Timberland-to-vineyard rules before supervisors
Hearing weighs controversial issue affecting 200,000 acres
Published: Tuesday, December 13, 2005 at 3:00 a.m.
Last Modified: Tuesday, December 13, 2005 at 1:10 a.m.
Controversial rules governing the process for changing timberland into vineyards go before Sonoma County supervisors today in what's likely to lead to a new and more sharply focused fight over the pace of conversions.
Prohibits vineyards on about 4 percent of county timberland considered host to oldest growth.
Requires county use permit in about 120,000 acres of rural zones.
May require county use permit on 80,000 timberland acres in zones designated by state forestry department.
For more than three years, conversion of timberland into vineyards has been a simmering issue between environmentalists who want them halted and the wine industry that sees profits in the hills of northwestern Sonoma County.
At issue is an estimated 200,000 acres of timberland that, until now, has had little land use scrutiny because the land has been more valuable in wood products than in wine grapes.
However, rising land costs and consumer demand for premium grapes have prompted developers to cast an eye toward the woodlands north of Guerneville between Highway 101 and the coast.
In a report outlining proposed rules, officials in the Permit and Resource Management Department said county supervisors must resolve the central question whether vineyards will be permitted in "timberland production" zones that also fall under state forestry regulations.
The report from county planning officials acknowledges they have only rough estimates of timberland acreage that will come under an ordinance. The amount in these "rural resource" zones where timber conversion rules will apply has been estimated between 194,000 and 230,000 acres.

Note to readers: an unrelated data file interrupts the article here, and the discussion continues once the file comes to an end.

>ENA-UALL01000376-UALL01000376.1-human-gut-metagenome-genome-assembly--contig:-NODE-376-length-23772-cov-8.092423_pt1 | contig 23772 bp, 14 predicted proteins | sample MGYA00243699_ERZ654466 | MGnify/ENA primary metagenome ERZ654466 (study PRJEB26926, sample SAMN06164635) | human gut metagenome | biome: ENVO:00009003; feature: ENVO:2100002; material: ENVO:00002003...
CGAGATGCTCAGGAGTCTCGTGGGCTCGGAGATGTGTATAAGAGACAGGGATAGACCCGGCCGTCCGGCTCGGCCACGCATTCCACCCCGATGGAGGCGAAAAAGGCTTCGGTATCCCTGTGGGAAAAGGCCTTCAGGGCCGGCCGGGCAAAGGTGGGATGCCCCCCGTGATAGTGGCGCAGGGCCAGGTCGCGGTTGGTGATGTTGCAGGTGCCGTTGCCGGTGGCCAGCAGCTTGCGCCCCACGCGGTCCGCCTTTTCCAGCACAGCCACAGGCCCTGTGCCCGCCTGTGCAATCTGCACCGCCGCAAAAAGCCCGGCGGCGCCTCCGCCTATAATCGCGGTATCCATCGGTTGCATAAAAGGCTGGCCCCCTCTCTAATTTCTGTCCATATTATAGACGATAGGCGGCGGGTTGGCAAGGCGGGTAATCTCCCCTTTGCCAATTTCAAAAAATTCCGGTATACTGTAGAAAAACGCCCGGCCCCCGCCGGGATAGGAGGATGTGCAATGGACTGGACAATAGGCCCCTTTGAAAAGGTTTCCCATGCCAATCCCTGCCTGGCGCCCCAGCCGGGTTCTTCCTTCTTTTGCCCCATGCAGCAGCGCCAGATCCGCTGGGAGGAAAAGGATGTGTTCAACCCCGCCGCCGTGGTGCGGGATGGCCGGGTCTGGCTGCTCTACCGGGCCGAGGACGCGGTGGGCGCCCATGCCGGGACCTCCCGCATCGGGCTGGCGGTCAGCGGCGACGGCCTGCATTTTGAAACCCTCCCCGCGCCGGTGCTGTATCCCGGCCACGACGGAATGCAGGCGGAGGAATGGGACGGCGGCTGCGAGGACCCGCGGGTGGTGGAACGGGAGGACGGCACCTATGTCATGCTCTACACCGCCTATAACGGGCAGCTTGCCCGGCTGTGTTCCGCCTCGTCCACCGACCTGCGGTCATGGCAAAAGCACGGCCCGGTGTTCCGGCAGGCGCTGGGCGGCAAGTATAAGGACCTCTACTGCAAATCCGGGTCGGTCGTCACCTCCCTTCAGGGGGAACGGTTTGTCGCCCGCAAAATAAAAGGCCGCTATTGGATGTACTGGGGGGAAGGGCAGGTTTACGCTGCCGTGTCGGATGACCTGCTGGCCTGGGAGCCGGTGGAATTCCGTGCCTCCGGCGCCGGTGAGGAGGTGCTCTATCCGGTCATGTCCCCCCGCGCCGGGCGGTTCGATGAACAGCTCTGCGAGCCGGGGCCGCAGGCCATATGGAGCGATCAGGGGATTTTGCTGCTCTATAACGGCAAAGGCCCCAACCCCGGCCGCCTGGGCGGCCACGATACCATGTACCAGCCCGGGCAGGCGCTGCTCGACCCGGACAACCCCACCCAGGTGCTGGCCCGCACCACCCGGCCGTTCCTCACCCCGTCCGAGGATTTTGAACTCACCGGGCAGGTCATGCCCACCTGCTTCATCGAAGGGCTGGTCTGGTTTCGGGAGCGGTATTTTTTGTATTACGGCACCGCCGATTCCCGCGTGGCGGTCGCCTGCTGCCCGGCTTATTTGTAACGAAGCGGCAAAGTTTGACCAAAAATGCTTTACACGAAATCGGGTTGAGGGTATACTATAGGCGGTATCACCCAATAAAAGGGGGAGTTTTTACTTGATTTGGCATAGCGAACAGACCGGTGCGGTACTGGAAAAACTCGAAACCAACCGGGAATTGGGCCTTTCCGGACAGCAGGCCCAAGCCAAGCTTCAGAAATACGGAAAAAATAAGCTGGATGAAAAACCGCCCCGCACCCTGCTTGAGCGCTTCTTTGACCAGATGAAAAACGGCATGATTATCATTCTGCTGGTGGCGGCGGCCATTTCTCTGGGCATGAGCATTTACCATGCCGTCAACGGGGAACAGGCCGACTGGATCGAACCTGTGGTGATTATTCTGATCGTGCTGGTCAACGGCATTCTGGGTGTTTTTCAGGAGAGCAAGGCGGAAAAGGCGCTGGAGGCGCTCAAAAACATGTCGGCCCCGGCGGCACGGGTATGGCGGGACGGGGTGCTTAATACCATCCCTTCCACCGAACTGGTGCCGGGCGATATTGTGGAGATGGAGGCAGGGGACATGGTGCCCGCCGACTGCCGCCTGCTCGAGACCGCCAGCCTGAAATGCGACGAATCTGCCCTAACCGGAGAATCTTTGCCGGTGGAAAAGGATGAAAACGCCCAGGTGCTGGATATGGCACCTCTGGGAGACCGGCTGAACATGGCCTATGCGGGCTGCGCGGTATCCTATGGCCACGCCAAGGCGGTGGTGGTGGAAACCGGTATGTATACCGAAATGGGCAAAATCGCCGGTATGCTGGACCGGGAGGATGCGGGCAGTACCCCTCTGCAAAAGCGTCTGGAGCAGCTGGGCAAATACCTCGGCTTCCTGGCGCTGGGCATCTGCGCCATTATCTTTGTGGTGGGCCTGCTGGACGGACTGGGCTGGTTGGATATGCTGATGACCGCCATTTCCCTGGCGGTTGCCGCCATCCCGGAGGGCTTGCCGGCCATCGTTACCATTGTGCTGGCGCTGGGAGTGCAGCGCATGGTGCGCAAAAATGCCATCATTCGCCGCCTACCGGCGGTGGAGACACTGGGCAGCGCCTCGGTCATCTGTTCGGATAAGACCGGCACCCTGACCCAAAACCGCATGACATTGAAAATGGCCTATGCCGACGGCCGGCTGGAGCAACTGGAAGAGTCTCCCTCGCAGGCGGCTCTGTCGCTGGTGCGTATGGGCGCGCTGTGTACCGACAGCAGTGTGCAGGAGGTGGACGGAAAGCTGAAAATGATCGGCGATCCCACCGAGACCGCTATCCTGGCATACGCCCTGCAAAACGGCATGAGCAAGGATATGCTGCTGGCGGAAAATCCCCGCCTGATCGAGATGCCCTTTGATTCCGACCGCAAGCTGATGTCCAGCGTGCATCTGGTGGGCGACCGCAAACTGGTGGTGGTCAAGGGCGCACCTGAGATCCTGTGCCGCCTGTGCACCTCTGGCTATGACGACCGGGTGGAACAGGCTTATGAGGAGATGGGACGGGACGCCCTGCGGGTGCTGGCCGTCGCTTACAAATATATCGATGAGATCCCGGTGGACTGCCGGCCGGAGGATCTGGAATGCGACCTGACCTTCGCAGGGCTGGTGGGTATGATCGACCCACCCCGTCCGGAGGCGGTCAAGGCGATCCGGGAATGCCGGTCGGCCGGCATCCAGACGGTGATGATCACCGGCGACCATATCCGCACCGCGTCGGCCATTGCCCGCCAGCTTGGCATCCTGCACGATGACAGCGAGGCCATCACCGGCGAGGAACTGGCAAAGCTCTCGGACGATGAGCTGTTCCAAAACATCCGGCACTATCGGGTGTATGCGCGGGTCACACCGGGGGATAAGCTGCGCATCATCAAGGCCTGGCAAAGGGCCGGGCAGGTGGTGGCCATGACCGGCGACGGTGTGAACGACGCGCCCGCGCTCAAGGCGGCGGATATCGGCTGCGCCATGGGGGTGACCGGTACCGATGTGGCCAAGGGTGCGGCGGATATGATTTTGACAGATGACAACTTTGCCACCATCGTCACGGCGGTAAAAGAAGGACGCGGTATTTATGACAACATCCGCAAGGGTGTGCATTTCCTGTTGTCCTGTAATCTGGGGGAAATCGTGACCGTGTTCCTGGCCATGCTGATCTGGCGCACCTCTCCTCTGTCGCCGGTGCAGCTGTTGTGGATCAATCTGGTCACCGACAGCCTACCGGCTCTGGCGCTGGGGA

About 80,000 of those acres are located in timberland production areas where state forestry rules permit activities such as livestock grazing because they are compatible with tree growing and harvesting. These timberland production areas are defined by property owners seeking lucrative tax breaks for maintaining woodlands, and the new county zoning rules would apply on almost 96 percent of these areas.
"Unlike grazing, vineyards, orchards and other agricultural cultivation typically require that the timber be removed," David Schiltgen of the Permit and Resource Management Department said.
He said if state law requires a conversion permit, "these uses would inhibit the growing and harvesting of timber and thus would not meet the general definition of compatible use."
Leaders of several environmental groups Monday complained that proposed rules do not clearly state that a rezoning permit from the county and a timberland conversion permit from the state will be necessary in these timber production zones.
"We are hoping the language is worked out so the loopholes are closed," said Craig Litwin, co-director of Conservation Action.
Officials with the Sierra Club also said they object to the proposed 2-for-1 acre mitigation ratio and 25-foot setback requirement, calling them inadequate.
Bob Anderson, executive director of United Wine Growers of Sonoma County, said his group would review timberland conversion proposals, but it was too early to comment because debate on specific regulations is just starting.
County supervisors will hold a hearing on proposed timberland conversion rules at 2:15 p.m. today at the county administration building. County attorneys are advising supervisors to send the proposals back to the planning commission for review and reopening of public comment.
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